The council has presented the conclusions on the Annual Growth Survey 2013. The Conclusions’ first part focuses on the 2013 European Semester; the second part analyses fiscal and macroeconomic policy consolidation with special attention on restoring lending to the economy and promoting growth and competitiveness. Finally, the last part shows how to mobilise EU level growth drivers.
The Council has stated that the main priorities in the current economic situation should be reviving economic growth, ensuring debt stability and improving competitiveness, while creating conditions for sustainable growth and jobs in the longer-term. Finance Ministers called for a growth-friendly mix of revenue and expenditure to protect drive growth and protect essential social safety nets. In particular investment in education, research, innovation and energy should be prioritised. Moreover the Council invites Member States to establish the appropriate framework focusing on innovation, including new technologies and public and private R&D investments to raise performance in education and training systems and overall skills levels.
The Conclusions calls for reforms to focus on making labour markets more inclusive, flexible and dynamic, thereby providing conditions for a job-rich recovery and improving employability and adequate social protection, in particular of young people. Tax-shifts away from labour, notably low paid, could also contribute to increasing employability. Wage-setting frameworks need to be monitored and where appropriate reformed to ensure that they reflect productivity developments and contribute to safeguarding competitiveness.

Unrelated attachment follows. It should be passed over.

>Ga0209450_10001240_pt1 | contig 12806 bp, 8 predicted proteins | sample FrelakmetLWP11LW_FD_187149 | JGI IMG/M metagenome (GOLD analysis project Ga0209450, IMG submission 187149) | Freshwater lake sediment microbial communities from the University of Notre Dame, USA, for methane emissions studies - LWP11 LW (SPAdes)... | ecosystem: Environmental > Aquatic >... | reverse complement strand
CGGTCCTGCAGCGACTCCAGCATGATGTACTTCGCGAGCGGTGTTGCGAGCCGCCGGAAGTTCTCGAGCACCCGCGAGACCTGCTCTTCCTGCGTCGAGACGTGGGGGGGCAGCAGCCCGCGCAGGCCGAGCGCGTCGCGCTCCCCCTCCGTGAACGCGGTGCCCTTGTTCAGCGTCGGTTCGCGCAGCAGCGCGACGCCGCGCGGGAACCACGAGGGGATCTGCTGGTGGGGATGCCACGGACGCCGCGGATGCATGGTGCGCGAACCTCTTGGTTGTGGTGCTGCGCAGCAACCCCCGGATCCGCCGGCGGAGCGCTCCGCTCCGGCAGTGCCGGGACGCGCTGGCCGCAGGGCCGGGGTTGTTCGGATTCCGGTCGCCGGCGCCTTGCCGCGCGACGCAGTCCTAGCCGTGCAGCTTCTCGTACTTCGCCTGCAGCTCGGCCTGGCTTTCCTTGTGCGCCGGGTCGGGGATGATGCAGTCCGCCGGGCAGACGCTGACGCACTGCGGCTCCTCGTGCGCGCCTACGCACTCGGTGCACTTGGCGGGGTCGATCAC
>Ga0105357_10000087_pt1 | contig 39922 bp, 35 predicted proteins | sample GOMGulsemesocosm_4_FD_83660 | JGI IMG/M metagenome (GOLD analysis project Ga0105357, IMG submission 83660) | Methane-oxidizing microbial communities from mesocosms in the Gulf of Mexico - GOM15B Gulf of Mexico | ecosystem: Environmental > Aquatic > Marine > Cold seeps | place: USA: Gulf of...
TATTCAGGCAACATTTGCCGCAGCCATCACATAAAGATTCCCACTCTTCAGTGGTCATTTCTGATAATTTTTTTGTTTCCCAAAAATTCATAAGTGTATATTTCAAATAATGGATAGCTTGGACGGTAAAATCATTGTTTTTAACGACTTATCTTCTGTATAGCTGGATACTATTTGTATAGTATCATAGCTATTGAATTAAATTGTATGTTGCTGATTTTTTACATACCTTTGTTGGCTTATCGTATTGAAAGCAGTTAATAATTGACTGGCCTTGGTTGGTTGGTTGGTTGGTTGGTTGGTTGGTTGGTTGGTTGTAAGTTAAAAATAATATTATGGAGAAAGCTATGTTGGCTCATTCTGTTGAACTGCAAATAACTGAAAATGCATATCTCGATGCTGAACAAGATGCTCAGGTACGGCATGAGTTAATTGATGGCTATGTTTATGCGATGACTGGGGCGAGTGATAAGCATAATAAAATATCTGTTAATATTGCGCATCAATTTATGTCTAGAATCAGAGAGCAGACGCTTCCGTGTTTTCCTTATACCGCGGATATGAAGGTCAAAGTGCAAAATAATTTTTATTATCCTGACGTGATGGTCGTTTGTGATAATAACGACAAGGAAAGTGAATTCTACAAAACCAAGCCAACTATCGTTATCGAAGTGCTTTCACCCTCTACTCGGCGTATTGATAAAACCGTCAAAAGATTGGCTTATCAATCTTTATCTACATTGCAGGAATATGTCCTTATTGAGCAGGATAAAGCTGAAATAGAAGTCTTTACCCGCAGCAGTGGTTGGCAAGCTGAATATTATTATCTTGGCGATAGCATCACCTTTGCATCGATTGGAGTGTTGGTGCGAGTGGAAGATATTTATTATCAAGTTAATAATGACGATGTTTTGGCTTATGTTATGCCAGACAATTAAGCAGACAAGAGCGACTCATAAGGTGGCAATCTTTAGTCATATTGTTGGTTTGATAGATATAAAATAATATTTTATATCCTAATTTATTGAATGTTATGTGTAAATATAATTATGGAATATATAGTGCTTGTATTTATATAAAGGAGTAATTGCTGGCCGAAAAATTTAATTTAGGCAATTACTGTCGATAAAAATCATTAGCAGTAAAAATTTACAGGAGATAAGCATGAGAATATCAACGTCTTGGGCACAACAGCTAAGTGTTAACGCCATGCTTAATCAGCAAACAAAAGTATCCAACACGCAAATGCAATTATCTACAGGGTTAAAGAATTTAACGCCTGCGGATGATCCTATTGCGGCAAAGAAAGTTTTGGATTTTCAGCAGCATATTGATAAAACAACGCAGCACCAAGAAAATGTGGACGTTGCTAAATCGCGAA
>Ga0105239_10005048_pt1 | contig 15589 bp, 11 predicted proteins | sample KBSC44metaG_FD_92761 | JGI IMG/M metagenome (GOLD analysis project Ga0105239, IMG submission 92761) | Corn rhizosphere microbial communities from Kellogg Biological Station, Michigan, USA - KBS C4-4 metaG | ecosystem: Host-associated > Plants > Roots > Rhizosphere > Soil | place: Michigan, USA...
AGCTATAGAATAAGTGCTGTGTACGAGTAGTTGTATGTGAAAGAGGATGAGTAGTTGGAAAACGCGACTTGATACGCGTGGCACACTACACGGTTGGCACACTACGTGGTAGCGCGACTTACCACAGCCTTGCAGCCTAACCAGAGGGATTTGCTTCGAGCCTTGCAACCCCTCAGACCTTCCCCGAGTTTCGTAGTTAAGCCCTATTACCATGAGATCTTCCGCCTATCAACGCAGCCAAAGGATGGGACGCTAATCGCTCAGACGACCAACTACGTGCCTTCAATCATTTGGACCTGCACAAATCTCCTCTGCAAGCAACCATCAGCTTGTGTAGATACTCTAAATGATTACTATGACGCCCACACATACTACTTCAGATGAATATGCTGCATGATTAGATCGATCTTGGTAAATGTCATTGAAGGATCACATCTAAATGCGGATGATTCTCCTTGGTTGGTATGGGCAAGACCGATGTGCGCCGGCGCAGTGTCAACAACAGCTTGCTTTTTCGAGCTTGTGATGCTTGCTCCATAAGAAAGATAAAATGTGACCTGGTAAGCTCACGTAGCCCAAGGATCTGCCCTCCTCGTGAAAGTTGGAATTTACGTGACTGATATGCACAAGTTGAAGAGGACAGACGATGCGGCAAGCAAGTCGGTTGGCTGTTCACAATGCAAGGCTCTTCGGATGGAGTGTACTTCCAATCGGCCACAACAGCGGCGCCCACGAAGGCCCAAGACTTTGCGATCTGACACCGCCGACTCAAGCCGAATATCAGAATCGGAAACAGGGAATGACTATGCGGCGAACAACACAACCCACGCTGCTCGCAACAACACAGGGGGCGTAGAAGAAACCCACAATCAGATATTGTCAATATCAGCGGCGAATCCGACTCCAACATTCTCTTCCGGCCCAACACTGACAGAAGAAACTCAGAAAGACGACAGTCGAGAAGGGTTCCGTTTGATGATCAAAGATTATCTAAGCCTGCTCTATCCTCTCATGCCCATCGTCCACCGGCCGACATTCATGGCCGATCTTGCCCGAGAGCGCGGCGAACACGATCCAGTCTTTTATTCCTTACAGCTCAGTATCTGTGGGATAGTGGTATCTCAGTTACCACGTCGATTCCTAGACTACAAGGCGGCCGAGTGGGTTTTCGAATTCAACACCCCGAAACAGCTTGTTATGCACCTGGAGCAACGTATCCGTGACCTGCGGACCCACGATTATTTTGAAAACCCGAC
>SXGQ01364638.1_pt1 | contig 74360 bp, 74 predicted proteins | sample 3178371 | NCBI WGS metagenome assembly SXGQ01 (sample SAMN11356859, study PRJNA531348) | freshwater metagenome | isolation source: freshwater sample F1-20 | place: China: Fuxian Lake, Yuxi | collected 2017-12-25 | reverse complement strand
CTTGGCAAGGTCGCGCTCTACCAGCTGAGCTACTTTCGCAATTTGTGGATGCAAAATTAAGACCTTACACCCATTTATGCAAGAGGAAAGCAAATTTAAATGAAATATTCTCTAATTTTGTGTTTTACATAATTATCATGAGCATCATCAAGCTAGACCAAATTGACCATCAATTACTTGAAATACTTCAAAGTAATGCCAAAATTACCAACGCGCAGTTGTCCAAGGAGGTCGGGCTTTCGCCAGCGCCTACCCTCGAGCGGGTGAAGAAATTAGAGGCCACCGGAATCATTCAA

The Commission should pursue EU actions supporting potential growth, jobs and competitiveness notably in the area of the Single Market Act and the Digital Single Market, since it may have significant potential to contribute to growth, employment and social cohesion and thereby to contribute to attaining the Europe 2020 objectives. More efforts should in particular be geared to the removal of trade barriers, better market access, appropriate investment conditions, the protection of intellectual property rights and the opening up of public procurement markets.
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